By Sharon Robb
April 12, 2015—CJ Kopecki is the perfect example what hard work and sheer determination can do for a swimmer.
The South Florida Aquatic Club age group swimmer has risen through the ranks since he started swimming competitively at age 10.
“When I first started, I was a slower kind of swimmer, I wasn’t fast at all,” Kopecki said. “I would see the older groups swim at meets and everyone would congratulate them after they would win. I started working towards that.”
Kopecki, now 15, didn’t do it alone.
First there was SOFLO veteran age group coach Coach Rose Lockie encouraging him.
“She was one of the big coaches who helped me the first year,” Kopecki said. “She put me in butterfly which is my best stroke.”
And there was former SOFLO coach Megan Garland the past three years.
“After Coach Rose helped me I started progressing a lot and doing really good after I turned 13,” Kopecki said. “I didn’t think I could get fast enough to move up to Silver and went into Senior Developmental. After one practice Coach Rose came to me and talked about it. She believed I could get there if I worked my butt off in swim practice. Eventually, after JOs, I moved up. Coach Megan helped me tremendously, too. I wouldn’t be where I am without her.”
And, of course, there are his teammates he trains with day in and day out.
Kopecki was 3 when his grandmother taught him how to swim. He played soccer, but soon realized he was more suited to swimming.
“I have flat feet and can’t run fast without hurting my knees and shins,” he explained. “I decided to do a sport I didn’t have to run in and started swimming. I wasn’t athletic or fit at all when I started.”
Between pool and dryland work, Kopecki ended up dropping 15 pounds and getting fitter.
“I always liked being in the water,” Kopecki said. “I liked going out in the ocean with my grandma.”
Kopecki, a freshman at American Heritage School, competed in his first state high school meet this past fall and is a member of the Patriots’ boys state champion team. His club highlight swims were at sectionals and senior championships.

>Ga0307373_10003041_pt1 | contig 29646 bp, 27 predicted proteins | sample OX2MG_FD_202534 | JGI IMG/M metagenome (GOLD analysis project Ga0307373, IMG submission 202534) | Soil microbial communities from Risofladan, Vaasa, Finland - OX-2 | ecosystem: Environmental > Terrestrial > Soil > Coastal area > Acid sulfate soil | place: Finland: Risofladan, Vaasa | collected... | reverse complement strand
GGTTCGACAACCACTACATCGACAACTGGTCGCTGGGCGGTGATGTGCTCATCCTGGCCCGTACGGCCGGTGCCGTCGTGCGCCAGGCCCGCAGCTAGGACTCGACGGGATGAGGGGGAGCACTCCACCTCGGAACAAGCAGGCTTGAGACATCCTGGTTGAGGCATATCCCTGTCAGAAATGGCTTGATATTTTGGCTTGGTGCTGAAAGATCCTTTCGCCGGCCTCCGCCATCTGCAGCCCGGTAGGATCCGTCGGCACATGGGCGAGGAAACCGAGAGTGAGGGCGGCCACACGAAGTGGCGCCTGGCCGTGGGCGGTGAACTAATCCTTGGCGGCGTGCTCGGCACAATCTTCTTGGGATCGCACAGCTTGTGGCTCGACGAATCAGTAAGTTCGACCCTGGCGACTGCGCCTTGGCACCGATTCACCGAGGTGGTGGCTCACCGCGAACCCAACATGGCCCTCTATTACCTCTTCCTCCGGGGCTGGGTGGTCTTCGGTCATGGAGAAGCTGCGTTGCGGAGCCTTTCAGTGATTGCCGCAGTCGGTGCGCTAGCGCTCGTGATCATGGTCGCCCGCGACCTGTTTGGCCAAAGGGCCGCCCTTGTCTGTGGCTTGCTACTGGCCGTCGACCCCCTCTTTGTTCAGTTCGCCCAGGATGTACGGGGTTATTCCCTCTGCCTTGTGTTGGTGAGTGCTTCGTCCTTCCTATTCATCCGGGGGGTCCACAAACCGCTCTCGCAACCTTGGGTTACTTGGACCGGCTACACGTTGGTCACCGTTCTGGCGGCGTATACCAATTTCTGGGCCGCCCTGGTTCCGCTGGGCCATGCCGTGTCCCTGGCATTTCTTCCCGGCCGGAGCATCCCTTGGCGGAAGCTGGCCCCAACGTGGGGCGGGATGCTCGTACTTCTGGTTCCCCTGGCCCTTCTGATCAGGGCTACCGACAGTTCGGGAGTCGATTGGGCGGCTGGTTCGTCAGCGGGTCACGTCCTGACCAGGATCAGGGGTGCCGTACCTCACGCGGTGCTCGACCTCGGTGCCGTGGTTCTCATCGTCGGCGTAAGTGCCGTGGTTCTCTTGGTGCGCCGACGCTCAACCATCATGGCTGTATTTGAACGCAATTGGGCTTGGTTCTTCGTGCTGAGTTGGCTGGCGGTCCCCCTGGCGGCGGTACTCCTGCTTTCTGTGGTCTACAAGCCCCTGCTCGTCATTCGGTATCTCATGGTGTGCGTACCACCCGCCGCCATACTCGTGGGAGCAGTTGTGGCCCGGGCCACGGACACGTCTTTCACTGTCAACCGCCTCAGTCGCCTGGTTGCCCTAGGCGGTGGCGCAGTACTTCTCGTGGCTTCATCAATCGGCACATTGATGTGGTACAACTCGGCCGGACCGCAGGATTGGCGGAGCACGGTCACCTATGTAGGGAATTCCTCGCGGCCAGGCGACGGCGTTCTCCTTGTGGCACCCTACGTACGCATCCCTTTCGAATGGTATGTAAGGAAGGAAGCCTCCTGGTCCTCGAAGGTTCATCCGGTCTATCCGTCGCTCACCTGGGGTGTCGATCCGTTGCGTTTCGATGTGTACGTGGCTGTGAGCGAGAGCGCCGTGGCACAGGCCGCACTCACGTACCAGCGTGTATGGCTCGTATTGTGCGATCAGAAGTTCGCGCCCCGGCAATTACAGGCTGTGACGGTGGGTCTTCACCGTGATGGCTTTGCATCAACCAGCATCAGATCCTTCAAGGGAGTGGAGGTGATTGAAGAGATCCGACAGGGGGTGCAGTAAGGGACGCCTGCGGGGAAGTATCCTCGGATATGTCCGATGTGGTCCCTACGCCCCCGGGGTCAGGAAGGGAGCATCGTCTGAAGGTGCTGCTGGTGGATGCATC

“I was happiest with my 200 fly at sectionals,” Kopecki said. “It was the first time I made “A” finals at sectionals. I was happy with my mile at senior championships. My time drops were pretty good after I was injured (back). I didn’t have the endurance before and that mile showed me I was back and could do it.”
Kopecki hopes to get even stronger and faster over the next three years and earn a college scholarship.
“Coach Chris has been telling me if I keep working and progressing I can get there,” Kopecki said. “That’s a big goal of mine.”
Kopecki, coming off a bout of the flu, is working his way back into shape.
“I am just going to eat, sleep and swim and try to get my junior national cut,” Kopecki said.
He even plans on training while he is in Raleigh, N.C., site of the weeklong national competition where he will compete on a nine-member mock trial team for American Heritage Plantation. Kopecki is in his first year of the school’s law program. “It’s interesting and fun,” he said.
Kopecki joins February Swimmer of the Month Zackary Harris and January Swimmer of the Month Madison Johnson.
The Nike Swimmer of the Month award, chosen by the SOFLO coaching staff, is awarded each month to the swimmer who excels at both swim meets and practice sessions.—Sharon Robb
Sharon Robb can be reached at email@example.com